Noting that 2008 marked the fifteenth year of collaborative work under the North American Agreement on Environmental Cooperation (NAAEC), the environmental side accord to the North American Free Trade Agreement (NAFTA), the ministers stressed the importance of raising environmental standards across all three countries and in promoting the effective enforcement of environmental law.
Recent accomplishments cited included conservation action plans to support the migration of the monarch butterfly and Mexico’s efforts to protect the Vaquita porpoise. Joint efforts to eliminate the production and use in North America of dangerous chemicals such as DDT, chlordane, PCBs, mercury and, most recently, lindane, were also noted.
Cautiously worded acknowledgement was given to the environmental risks associated with increased trade and that close cooperation was essential to protect the North American public and environment. To this end a Green Suppliers Partnership to span the North American auto sector was announced and the CEC Secretariat was charged to prepare a comprehensive report on the opportunities and challenges for Green Building in North America.
A Changed North America
A key point noted in the CEC communiqué was that North America today is considerably different than when the three countries first entered into the North American Free Trade Agreement. In particular, the relationships between Canada and its southern neighbour appear to be undergoing significant changes.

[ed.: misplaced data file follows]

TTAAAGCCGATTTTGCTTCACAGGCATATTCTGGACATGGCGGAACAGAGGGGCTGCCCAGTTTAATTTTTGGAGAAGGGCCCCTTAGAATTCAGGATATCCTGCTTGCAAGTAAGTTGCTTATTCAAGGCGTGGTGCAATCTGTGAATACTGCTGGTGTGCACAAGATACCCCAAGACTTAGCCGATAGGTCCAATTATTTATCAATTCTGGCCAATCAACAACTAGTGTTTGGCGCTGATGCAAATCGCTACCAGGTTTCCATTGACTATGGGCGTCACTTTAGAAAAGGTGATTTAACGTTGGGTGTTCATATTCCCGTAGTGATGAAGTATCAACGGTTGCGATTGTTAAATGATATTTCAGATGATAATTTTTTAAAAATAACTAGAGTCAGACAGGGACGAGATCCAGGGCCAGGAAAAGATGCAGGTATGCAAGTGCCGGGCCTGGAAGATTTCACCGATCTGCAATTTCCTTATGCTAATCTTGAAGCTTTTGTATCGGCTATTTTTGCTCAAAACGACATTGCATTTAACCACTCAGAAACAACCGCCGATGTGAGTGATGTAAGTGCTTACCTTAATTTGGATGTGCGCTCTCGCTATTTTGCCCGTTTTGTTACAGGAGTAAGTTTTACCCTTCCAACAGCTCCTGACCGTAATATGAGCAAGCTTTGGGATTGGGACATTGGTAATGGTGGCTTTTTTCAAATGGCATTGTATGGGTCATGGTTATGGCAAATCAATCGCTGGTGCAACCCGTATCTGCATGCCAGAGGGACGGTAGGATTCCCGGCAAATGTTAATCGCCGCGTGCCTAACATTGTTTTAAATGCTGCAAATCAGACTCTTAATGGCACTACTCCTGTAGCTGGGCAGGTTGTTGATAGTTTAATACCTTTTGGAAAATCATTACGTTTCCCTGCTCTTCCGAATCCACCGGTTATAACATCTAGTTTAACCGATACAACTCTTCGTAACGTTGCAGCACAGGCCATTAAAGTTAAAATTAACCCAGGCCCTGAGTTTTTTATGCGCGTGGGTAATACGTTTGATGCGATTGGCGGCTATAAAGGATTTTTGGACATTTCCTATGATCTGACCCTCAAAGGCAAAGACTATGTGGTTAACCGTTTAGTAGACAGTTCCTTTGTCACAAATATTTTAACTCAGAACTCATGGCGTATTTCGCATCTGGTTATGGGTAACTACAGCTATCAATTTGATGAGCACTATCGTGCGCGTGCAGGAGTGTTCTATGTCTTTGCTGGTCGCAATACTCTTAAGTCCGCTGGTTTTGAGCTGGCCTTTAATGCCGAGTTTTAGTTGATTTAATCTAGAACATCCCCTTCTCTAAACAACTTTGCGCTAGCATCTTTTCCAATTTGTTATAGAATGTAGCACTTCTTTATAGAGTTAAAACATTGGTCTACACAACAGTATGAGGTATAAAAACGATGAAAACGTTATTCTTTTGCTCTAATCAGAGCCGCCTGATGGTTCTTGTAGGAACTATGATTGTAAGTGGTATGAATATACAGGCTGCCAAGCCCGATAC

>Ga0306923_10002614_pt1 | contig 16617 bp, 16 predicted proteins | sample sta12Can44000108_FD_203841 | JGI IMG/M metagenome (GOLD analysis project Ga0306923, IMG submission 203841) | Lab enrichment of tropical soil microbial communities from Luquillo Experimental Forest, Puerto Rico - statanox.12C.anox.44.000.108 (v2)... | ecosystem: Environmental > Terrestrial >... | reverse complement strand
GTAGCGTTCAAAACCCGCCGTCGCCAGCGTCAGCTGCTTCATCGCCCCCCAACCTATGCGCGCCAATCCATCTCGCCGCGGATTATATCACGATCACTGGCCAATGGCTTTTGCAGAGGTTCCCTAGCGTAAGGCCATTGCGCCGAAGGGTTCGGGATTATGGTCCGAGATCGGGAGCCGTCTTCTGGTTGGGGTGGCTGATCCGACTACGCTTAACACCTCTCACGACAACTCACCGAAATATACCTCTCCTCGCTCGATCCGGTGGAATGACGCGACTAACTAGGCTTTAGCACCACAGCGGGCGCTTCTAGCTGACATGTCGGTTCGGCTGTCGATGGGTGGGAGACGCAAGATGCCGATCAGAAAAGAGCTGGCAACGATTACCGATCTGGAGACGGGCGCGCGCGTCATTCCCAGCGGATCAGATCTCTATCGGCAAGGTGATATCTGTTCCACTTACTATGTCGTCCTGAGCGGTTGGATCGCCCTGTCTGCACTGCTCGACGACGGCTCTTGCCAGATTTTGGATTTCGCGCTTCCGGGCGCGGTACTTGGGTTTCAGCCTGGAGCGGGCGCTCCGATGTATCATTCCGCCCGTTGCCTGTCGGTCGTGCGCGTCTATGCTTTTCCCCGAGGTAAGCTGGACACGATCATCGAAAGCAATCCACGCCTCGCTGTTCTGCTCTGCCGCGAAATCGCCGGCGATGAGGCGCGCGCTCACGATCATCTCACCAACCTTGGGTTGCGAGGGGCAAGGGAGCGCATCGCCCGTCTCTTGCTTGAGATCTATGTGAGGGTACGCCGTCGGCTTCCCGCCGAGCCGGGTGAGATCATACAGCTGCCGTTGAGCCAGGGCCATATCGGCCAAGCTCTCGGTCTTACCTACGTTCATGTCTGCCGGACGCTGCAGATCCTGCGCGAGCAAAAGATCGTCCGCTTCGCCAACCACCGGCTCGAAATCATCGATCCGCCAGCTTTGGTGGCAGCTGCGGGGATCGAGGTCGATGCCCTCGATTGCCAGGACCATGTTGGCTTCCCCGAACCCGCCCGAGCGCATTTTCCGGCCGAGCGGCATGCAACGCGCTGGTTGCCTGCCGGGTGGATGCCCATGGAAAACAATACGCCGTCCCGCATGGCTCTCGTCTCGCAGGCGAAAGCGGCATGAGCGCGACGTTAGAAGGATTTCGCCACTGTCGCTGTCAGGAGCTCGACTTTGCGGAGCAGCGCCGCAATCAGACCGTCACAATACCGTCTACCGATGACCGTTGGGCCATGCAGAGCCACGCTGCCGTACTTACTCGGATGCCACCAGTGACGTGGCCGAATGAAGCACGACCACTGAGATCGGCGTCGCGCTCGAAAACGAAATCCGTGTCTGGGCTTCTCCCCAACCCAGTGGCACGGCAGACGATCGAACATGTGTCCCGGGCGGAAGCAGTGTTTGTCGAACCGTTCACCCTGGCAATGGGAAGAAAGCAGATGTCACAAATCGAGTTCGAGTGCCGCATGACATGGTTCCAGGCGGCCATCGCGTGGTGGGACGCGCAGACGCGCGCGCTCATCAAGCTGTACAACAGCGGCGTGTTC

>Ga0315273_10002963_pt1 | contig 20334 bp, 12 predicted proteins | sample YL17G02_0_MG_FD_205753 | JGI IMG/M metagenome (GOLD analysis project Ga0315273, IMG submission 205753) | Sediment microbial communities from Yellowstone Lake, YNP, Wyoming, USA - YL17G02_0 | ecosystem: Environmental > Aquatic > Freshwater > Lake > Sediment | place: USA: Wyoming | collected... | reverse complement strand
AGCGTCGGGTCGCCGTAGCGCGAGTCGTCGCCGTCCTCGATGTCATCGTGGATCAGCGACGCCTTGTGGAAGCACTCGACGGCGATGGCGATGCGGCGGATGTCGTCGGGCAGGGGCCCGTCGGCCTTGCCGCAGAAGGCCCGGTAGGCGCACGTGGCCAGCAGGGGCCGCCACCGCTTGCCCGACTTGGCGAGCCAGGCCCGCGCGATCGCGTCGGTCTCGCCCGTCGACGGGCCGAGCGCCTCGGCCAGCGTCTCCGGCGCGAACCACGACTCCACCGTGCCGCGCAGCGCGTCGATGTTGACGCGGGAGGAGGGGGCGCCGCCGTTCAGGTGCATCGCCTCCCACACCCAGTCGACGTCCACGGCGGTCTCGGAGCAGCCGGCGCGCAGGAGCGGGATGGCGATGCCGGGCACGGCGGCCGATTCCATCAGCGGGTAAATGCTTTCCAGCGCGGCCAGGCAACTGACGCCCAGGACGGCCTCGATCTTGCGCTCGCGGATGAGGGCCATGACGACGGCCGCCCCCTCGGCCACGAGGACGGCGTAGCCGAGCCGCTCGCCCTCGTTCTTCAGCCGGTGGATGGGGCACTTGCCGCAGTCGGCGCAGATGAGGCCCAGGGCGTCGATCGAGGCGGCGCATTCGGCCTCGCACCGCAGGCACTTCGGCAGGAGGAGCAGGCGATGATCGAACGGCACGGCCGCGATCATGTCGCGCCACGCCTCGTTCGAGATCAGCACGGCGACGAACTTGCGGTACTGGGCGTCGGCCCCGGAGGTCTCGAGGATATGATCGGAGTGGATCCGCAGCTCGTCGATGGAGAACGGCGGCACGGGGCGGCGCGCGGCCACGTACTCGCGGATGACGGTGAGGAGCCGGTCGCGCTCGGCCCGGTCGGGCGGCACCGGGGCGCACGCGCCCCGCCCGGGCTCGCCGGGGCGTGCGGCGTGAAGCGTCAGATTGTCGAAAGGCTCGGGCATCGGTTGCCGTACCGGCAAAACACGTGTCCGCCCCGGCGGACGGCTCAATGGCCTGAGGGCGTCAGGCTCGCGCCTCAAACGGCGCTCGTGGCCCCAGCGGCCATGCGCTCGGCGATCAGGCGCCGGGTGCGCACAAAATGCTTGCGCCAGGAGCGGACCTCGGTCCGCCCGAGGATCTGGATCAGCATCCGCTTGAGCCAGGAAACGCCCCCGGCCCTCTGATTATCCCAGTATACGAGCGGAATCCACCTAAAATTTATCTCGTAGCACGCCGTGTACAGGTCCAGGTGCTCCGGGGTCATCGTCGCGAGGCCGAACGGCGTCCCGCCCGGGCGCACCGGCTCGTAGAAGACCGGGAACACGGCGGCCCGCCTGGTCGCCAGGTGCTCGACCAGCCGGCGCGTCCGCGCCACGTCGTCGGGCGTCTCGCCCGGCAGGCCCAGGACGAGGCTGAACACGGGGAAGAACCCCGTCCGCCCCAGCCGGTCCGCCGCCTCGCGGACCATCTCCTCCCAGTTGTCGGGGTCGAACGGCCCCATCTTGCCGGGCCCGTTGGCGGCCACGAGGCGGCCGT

After decades of cooperation on either side of the border, battles over environmental issues are becoming increasingly common and increasingly contentious. For example, DTE Energy’s power plants along the St. Clair River are generating more than electricity. They are also producing mercury emissions which are affecting the health of Canadians.
A trial date has been set by a Canadian Court in Sarnia to hear a lawsuit claiming DTE Energy is violating Canadian environmental law. DTE officials appeared in a Canadian court July 7 to answer charges concerning how its plants’ mercury emissions have affected Canada’s waters and soils downstream.
A water diversion project in North Dakota was stopped after the province of Manitoba challenged it in U.S. District Court on the basis it would lead to invasive species making their way into Canadian waters -- specifically Lake Winnipeg and the Hudson Bay.
Canadian smelting company Teck Cominco is facing a massive clean up bill for slag previously dumped into the Columbia River several miles upstream from the border. In addition, the zinc and lead refining plant is a large discharger of mercury. A U.S. Supreme Court denied the company’s appeal of a lower court ruling that said it was responsible for cleaning up the river. In rejecting Teck’s request for review, the Court let stand the federal appeals court decision that the Canadian company must comply with U.S. laws that hold polluters accountable for the contamination they create within the United States.
What these and other cases demonstrate is that under the right circumstances, local environmental laws can be used against a foreign company for actions occurring within a foreign jurisdiction. If this becomes a trend, the result may have a significant impact on international business relationships and the enforcement of environmental laws and regulations.